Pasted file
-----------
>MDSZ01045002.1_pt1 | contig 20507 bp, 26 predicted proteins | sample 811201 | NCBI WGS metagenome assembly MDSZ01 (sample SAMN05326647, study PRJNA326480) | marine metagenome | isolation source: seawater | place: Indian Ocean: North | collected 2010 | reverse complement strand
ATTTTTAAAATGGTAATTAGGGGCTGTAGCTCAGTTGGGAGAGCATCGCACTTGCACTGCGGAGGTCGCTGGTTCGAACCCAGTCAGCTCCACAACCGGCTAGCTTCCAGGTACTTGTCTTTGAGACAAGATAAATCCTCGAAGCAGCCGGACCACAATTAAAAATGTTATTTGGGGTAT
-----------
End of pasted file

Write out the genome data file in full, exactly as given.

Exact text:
>MDSZ01045002.1_pt1 | contig 20507 bp, 26 predicted proteins | sample 811201 | NCBI WGS metagenome assembly MDSZ01 (sample SAMN05326647, study PRJNA326480) | marine metagenome | isolation source: seawater | place: Indian Ocean: North | collected 2010 | reverse complement strand
ATTTTTAAAATGGTAATTAGGGGCTGTAGCTCAGTTGGGAGAGCATCGCACTTGCACTGCGGAGGTCGCTGGTTCGAACCCAGTCAGCTCCACAACCGGCTAGCTTCCAGGTACTTGTCTTTGAGACAAGATAAATCCTCGAAGCAGCCGGACCACAATTAAAAATGTTATTTGGGGTAT